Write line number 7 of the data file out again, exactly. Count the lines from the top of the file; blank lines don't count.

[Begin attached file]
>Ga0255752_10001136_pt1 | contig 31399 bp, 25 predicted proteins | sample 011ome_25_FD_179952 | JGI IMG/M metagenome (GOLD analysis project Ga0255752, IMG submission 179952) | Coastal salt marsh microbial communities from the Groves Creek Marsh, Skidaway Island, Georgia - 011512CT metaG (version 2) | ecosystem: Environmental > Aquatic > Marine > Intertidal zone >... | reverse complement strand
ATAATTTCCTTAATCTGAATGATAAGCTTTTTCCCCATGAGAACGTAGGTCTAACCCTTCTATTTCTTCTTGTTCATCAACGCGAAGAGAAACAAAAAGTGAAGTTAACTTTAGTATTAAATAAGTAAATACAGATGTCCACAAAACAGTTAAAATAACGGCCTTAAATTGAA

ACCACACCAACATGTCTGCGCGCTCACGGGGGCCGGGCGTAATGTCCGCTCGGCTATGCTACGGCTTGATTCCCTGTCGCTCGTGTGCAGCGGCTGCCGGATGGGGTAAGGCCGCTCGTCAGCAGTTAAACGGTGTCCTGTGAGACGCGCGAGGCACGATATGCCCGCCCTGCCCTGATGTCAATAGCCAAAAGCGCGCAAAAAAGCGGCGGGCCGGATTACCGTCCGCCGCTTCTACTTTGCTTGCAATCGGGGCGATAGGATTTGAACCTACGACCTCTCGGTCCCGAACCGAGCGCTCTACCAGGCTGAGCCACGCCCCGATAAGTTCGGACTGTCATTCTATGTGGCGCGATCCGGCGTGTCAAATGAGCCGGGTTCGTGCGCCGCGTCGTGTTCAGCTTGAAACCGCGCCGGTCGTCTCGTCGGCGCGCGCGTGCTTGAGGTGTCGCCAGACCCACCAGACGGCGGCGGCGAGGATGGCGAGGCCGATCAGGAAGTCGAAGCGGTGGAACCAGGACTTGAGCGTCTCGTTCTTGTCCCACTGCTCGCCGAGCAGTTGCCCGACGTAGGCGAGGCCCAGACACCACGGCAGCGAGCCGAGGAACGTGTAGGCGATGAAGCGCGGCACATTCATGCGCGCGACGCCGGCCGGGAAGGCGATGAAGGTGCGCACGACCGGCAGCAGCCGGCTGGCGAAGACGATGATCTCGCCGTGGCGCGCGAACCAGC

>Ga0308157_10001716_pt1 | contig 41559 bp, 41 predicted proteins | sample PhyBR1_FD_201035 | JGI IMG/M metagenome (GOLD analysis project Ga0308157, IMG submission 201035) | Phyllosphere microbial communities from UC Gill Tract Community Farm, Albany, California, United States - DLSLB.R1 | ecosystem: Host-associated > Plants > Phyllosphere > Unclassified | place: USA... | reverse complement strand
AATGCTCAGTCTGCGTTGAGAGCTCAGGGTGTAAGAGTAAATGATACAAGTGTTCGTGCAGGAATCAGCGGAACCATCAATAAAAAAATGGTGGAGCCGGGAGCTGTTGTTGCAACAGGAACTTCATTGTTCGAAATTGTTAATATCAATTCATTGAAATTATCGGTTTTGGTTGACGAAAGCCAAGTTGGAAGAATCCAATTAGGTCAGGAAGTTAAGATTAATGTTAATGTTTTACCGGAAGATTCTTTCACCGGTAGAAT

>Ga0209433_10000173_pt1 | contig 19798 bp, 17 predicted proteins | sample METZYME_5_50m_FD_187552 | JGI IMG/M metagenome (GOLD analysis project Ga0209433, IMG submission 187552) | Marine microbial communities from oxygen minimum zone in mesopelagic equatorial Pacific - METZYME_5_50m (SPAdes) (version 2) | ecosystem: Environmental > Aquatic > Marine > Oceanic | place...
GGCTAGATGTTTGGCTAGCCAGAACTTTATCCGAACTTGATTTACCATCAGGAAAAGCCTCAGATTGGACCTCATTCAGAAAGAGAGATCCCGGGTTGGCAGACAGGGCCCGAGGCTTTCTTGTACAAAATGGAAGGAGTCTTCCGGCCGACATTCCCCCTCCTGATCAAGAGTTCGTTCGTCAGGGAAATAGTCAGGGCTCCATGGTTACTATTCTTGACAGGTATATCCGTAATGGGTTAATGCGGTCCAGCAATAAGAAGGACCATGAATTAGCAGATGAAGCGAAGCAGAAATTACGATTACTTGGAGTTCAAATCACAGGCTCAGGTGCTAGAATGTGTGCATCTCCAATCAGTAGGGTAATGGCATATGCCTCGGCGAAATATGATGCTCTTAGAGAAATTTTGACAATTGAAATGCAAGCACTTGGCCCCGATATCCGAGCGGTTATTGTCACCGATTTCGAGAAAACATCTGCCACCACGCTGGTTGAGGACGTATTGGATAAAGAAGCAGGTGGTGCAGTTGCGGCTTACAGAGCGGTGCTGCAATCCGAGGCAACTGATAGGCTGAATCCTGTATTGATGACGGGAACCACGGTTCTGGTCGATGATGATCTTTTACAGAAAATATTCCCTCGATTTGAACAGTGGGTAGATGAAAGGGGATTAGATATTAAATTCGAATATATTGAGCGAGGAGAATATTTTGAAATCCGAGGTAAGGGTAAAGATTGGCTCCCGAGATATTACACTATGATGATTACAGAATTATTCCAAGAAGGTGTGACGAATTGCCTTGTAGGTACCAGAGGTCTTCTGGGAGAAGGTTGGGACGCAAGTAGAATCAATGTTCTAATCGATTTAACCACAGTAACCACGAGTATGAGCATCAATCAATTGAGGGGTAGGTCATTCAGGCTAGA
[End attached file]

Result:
GGCTAGATGTTTGGCTAGCCAGAACTTTATCCGAACTTGATTTACCATCAGGAAAAGCCTCAGATTGGACCTCATTCAGAAAGAGAGATCCCGGGTTGGCAGACAGGGCCCGAGGCTTTCTTGTACAAAATGGAAGGAGTCTTCCGGCCGACATTCCCCCTCCTGATCAAGAGTTCGTTCGTCAGGGAAATAGTCAGGGCTCCATGGTTACTATTCTTGACAGGTATATCCGTAATGGGTTAATGCGGTCCAGCAATAAGAAGGACCATGAATTAGCAGATGAAGCGAAGCAGAAATTACGATTACTTGGAGTTCAAATCACAGGCTCAGGTGCTAGAATGTGTGCATCTCCAATCAGTAGGGTAATGGCATATGCCTCGGCGAAATATGATGCTCTTAGAGAAATTTTGACAATTGAAATGCAAGCACTTGGCCCCGATATCCGAGCGGTTATTGTCACCGATTTCGAGAAAACATCTGCCACCACGCTGGTTGAGGACGTATTGGATAAAGAAGCAGGTGGTGCAGTTGCGGCTTACAGAGCGGTGCTGCAATCCGAGGCAACTGATAGGCTGAATCCTGTATTGATGACGGGAACCACGGTTCTGGTCGATGATGATCTTTTACAGAAAATATTCCCTCGATTTGAACAGTGGGTAGATGAAAGGGGATTAGATATTAAATTCGAATATATTGAGCGAGGAGAATATTTTGAAATCCGAGGTAAGGGTAAAGATTGGCTCCCGAGATATTACACTATGATGATTACAGAATTATTCCAAGAAGGTGTGACGAATTGCCTTGTAGGTACCAGAGGTCTTCTGGGAGAAGGTTGGGACGCAAGTAGAATCAATGTTCTAATCGATTTAACCACAGTAACCACGAGTATGAGCATCAATCAATTGAGGGGTAGGTCATTCAGGCTAGA